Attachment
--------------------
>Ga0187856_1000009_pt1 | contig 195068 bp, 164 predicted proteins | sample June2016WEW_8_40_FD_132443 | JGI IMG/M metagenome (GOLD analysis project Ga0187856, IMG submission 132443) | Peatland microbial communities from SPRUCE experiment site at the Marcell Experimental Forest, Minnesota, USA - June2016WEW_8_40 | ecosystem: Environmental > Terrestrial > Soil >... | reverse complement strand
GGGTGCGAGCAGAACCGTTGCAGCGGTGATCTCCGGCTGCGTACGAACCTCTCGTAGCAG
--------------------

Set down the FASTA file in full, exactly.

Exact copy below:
>Ga0187856_1000009_pt1 | contig 195068 bp, 164 predicted proteins | sample June2016WEW_8_40_FD_132443 | JGI IMG/M metagenome (GOLD analysis project Ga0187856, IMG submission 132443) | Peatland microbial communities from SPRUCE experiment site at the Marcell Experimental Forest, Minnesota, USA - June2016WEW_8_40 | ecosystem: Environmental > Terrestrial > Soil >... | reverse complement strand
GGGTGCGAGCAGAACCGTTGCAGCGGTGATCTCCGGCTGCGTACGAACCTCTCGTAGCAG